Understanding the origins of this well-established practice can help us understand and implement it as a strategy, rather than a stressor.
- Stare out the window for a minute.
- Take thirty seconds to plan your dinner.
- Remind yourself to stand up, rest, or stretch frequently.
Frequent, short breaks can improve your productivity and quality of life. You deserve this care, and more!
Blue Light Glasses?
Another common remedy for eye strain, recommended in blogs around the internet, is blue light glasses. The theory behind this remedy is that blue light causes DES/CVS. Blue light is the frequency of light from the sun that causes alertness. Relatedly, the CDC and NIOSH recognize that blue light, of the entire light spectrum, has the most impact on circadian rhythms, and should be restricted in bedrooms and at bedtime. But blue light frequencies can help you feel awake and energized. It’s possible that not filtering blue light, especially from sunlight, could help relieve fatigue during the day.
So, do blue light glasses work? Well, that depends on what you want them to do. People who sell eyeglasses will tell you that blue light and glare are the only culprits behind CVS. They might be onto something. Be aware, though, that blue light glasses are NOT prescription computer glasses. A very small study on medical residents in 2019 found that blue light filtration may help alleviate symptoms of CVS. Those who conducted this study admit that more research is necessary before claiming anything more conclusive. It might be nice to hear more from scientists instead of salespeople on the subject.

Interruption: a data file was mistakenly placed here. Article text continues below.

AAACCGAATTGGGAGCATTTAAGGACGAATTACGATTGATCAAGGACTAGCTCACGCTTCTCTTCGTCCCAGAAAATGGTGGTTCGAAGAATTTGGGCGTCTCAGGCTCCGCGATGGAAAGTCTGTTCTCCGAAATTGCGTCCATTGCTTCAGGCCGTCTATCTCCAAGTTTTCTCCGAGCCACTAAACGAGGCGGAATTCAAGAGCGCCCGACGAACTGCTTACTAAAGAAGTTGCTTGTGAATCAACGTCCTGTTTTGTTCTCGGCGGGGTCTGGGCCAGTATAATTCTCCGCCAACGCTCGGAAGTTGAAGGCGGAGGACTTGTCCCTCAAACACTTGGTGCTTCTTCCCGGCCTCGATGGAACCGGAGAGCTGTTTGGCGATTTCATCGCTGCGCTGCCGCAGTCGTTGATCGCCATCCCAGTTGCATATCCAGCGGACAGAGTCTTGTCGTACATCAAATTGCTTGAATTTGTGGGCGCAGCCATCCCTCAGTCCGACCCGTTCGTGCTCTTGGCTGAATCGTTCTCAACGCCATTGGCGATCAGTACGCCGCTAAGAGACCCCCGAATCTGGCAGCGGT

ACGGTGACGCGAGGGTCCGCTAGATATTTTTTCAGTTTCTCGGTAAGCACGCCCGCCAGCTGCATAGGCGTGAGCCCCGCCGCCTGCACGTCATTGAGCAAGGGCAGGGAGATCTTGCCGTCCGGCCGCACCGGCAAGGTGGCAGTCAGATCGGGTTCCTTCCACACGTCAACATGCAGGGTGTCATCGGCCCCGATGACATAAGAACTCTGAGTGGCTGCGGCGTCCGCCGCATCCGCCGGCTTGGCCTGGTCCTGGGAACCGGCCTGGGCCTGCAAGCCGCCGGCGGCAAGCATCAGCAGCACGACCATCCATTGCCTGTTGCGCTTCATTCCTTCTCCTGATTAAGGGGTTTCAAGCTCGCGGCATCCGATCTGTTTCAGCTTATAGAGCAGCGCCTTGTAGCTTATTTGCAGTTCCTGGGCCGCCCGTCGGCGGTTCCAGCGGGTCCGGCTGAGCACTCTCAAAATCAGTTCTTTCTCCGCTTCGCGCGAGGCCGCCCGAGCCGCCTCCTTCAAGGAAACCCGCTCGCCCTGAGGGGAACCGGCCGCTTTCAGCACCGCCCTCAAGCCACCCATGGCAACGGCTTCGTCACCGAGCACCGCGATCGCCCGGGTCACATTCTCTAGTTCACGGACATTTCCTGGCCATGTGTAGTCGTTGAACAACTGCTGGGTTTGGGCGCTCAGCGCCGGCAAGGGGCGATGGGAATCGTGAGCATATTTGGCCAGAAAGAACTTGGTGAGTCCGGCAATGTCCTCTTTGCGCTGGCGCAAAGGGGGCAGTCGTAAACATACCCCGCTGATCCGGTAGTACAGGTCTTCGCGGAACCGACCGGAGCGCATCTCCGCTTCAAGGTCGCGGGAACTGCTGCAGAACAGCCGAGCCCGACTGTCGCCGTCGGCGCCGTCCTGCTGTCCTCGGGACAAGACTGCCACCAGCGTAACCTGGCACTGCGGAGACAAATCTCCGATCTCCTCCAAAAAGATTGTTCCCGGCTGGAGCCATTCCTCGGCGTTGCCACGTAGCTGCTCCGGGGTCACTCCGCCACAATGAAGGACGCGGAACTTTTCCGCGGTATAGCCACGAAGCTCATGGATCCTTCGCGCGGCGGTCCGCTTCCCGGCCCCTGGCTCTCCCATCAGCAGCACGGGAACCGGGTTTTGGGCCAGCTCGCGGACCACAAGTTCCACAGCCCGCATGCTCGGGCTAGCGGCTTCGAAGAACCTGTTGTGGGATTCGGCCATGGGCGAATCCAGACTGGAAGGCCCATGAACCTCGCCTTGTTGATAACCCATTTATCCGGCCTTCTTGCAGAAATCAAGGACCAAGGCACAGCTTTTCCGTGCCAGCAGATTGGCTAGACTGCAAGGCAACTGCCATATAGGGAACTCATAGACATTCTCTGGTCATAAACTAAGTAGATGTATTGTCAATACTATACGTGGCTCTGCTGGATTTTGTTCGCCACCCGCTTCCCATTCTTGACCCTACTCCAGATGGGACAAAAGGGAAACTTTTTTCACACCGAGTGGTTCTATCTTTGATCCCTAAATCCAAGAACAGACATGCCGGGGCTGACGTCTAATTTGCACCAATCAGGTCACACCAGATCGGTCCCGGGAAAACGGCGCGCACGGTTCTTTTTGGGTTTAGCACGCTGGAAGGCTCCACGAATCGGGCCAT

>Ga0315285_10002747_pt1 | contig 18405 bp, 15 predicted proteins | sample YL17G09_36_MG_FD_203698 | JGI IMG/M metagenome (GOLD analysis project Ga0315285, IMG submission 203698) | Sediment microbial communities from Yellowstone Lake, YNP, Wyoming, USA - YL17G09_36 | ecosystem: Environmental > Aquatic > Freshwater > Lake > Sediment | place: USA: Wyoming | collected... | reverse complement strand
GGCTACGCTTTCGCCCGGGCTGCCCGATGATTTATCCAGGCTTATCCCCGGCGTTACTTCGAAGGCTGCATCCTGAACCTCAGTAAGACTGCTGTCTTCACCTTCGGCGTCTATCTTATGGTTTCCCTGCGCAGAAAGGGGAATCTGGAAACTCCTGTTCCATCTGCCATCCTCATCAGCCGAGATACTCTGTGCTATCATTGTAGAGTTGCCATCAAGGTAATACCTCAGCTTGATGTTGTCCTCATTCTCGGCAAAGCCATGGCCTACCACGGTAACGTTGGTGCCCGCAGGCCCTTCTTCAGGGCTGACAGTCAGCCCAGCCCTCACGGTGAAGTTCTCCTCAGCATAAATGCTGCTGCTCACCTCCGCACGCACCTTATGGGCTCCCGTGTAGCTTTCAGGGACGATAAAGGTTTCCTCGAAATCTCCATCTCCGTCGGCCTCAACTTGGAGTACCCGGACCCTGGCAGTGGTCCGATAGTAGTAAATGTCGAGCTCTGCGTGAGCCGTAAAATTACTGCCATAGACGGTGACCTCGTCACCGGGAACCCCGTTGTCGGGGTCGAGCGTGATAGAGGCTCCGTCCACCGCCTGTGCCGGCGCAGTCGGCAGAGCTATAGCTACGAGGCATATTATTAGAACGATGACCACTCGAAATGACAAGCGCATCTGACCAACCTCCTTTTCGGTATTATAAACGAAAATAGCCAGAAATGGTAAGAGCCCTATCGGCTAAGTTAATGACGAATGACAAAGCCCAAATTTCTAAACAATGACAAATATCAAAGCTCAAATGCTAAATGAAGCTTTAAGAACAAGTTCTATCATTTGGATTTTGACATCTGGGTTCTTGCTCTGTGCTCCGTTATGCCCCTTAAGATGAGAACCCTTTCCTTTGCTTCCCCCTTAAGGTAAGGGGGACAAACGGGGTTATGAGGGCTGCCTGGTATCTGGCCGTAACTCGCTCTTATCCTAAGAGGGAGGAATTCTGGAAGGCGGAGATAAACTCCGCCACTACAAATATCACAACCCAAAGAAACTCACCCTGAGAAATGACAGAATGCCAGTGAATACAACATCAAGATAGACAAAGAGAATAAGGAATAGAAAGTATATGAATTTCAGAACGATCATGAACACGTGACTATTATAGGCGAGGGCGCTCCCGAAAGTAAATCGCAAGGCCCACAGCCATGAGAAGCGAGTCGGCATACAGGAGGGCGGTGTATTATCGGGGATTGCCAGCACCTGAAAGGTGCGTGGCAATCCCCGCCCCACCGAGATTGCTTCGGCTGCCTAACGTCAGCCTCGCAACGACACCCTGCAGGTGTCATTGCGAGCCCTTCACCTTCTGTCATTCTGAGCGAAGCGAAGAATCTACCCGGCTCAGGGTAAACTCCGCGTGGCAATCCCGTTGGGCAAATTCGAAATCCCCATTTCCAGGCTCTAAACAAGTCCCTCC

DES, CVS, and MSDs affect employee productivity in noticeable amounts every year, and it’s not just in your eyes. The muscles in your back, shoulders, neck, and face are part of the problem, the warning system, and the solution. Listen when your body speaks to you: especially when it expresses suffering.
Arrange your workspace for comfort and efficiency, with your eyes in mind. Care for yourself by taking frequent breaks to stretch and look away from your screens. Prioritize your eyes. They can make life better right now and in the future.
Whether at a new job or nearing retirement, kindness to your eyes can make a noticeable difference. Whether you already experience regular soreness, discomfort, or if you’re just a little fatigued, paying attention can prevent these sensations from getting worse. When you take control of your computer work environment and make it eye-friendly, you can enjoy your work more, relieve symptoms, and avoid eye strain altogether.